MORE ABOUT US
During the COVID-19 emergency a small team of theatre professionals got together to create March for the Arts. At first, the project was a physical demonstration to campaign for fair funding, but it soon became clear that a more long-term plan was needed.
Throughout 2020 arts industries have stepped up to campaign; to raise awareness about those excluded from safe working conditions and emergency resources; and to improve public knowledge about the fundamental value of the arts.
At March for the Arts we knew this had been a long time coming. We decided to gather up all the information we had been seeing; to provide resources; to collect stories; and to create a space for creatives to rally.
We extended our reach to involve everyone who depends on arts industries of all kinds; and started to think about what we could do to help. Find out what we've been up to so far.
It’s time to organise. It's time to assemble shared knowledge about the worth of our industries and the impact we have on people’s lives. It’s time to recognise the positives and the pitfalls of this work and support each other across disciplines.
At the moment March for the Arts is made up of a small team of volunteers, want to get involved?
Who are we?
Liz is a multidisciplinary theatrical practitioner and theatre maker.
They are the co-artistic director of Dragonhide Events, a children’s theatre and enrichment company who tour schools shows and work with libraries to provide events and enrichment activities for children. Formerly the artistic director of Failed To Prepare, an improvised theatre company, Liz also works in technical theatre as a lighting designer and sound technician. They have taught technical theatre for the Young Everyman and Playhouse, and guest lectured in technical theatre at Liverpool John Moores University.
When not touring Liz mainly works in the North West, but, over the past 5 years, has worked for the Pleasance during the Edinburgh Fringe Festival in various roles, including Venue Manager and Senior Technician.
Becky is a performer, director, maker and clown.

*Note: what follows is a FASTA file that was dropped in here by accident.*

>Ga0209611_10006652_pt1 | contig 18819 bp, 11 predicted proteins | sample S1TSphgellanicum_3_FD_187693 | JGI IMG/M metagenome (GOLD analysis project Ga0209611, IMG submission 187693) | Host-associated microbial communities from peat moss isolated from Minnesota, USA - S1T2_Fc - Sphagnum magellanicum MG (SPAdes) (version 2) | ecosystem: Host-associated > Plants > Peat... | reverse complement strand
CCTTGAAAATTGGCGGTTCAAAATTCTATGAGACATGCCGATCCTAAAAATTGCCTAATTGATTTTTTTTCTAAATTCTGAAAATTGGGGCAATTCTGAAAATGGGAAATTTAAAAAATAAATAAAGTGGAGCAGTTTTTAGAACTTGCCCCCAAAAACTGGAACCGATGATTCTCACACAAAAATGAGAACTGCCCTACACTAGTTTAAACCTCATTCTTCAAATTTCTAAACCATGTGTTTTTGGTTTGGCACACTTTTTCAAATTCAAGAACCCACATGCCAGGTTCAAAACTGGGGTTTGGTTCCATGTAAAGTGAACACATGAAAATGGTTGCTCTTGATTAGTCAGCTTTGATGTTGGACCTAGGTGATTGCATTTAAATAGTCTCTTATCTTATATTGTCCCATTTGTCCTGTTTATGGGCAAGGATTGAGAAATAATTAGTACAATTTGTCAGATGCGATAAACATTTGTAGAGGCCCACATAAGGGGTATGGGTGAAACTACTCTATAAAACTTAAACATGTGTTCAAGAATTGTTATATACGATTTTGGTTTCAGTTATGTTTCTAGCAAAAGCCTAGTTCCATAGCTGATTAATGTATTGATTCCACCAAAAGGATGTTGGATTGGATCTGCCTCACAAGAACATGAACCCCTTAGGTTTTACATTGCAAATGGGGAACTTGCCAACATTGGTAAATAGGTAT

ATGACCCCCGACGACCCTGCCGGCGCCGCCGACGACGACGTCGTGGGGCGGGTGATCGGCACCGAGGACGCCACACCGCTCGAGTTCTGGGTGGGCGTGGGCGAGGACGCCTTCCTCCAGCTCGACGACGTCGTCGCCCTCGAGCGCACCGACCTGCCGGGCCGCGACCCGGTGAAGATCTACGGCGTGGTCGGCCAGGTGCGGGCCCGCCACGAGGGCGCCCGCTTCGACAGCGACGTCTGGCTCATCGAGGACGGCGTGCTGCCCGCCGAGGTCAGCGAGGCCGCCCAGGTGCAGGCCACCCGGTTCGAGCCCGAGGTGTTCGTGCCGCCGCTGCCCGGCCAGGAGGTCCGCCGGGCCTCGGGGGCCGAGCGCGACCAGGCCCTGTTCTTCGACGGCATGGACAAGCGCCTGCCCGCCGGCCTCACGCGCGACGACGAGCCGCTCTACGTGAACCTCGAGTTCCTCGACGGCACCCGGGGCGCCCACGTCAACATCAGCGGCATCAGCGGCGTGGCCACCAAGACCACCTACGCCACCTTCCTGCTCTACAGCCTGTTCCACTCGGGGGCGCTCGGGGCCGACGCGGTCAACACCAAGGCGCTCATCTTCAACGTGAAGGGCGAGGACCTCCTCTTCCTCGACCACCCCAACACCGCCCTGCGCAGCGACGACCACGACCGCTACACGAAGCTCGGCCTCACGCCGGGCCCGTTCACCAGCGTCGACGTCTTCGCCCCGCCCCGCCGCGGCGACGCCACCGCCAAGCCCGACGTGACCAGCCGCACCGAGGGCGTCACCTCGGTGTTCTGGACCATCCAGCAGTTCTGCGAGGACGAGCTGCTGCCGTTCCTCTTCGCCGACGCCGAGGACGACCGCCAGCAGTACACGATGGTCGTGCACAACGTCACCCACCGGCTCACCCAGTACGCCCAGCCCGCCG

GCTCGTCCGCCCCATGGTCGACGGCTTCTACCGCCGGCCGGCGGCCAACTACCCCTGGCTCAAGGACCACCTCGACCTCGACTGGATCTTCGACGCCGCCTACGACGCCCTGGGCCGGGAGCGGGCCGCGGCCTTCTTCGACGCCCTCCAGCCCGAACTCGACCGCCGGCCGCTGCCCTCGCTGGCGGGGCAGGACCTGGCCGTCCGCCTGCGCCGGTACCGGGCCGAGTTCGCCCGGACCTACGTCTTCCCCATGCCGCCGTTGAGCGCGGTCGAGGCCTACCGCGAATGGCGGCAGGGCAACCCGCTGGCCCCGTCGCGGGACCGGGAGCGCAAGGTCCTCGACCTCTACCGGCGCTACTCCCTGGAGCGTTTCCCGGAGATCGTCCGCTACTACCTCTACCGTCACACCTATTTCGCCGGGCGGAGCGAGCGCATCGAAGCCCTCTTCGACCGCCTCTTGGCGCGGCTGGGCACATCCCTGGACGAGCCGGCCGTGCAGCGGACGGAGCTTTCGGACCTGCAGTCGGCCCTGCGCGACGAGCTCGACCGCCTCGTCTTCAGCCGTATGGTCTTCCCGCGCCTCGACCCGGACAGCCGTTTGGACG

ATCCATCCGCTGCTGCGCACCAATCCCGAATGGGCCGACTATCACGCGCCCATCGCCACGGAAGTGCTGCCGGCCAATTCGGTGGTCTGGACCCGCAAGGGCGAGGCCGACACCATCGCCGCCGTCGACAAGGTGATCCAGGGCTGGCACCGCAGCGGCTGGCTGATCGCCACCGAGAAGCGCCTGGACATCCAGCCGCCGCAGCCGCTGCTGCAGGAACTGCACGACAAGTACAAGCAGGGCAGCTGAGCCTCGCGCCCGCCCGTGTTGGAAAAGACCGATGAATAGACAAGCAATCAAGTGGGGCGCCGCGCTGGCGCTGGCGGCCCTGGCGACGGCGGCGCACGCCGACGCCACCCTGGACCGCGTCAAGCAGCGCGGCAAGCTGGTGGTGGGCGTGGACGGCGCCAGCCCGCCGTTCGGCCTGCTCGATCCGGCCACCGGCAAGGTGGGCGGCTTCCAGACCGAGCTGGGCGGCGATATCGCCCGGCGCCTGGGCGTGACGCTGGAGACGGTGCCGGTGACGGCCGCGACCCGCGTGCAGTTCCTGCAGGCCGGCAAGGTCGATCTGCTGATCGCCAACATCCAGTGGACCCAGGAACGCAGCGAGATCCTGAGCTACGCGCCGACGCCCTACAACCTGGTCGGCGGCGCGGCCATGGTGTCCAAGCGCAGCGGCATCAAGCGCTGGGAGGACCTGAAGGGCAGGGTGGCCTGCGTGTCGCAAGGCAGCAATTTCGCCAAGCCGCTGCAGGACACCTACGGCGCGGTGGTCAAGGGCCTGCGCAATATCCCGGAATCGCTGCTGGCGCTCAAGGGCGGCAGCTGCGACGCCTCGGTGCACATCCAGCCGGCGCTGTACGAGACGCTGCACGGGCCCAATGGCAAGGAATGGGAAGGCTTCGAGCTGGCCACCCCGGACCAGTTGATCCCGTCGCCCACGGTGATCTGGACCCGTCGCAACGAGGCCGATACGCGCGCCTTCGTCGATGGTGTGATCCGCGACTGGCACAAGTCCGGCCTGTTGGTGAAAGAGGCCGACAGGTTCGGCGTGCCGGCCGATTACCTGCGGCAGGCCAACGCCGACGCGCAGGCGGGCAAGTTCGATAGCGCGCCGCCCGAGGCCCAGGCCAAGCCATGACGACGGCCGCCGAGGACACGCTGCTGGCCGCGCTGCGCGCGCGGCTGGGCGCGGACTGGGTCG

As well as producing walkabout and street shows, including for Glastonbury Festival and Winchester Hat Fair, she has also worked with Artemis Productions, Circus Malabaristas and The Bureau of Random Acts. As an improviser she works with various companies including Casino Improv and Boss Birds, who are Liverpool’s only all-female improvisation group. She is currently working with The Why Not Institute, the UK’s only organisation totally dedicated to contemporary clowning, as a project developer.
With the company Jilted Pig, Becky produced and devised the show The Poste De Resistance - an instillation piece inside of a Transit Van commissioned by Desperate Men - as well as A Cosy Murder, which was performed at various venues across the UK. Becky has had successful commissions with various projects, one of which is sadly on hold due to Covid-19.
Gemma is a stage manager.
Gemma has worked for The Royal Shakespeare Company, the National Theatre, and extensively with The Everyman and Playhouse theatres.
With a background in activism, Gemma started the Freelancers Community Group on Facebook, which created the springboard for the formation of March For The Arts.
She is a Liverpool native and an avid Liverpool FC fan, which has given some highlight to 2020!
Caitlin is a performer, facilitator, writer and theatre maker.
Alongside acting, Caitlin works as a freelance project leader and facilitator at Ariel Trust, where forum theatre is used to connect with young people in Liverpool, educating and empowering them to deal with grooming, gang violence and knife crime. She is a co-director at Theatre on Foot and is a freelance tutor on the academic BA modules at Liverpool Media Academy. Caitlin is also founder of Original Man Productions, under which name she writes and directs theatre and performance projects.
Caitlin has an MA in English Language and Literature and worked historically as a commercial copywriter; she has turned back to this, as well as to art and design, in order to serve the March for the Arts campaign and survive the 2020 crisis.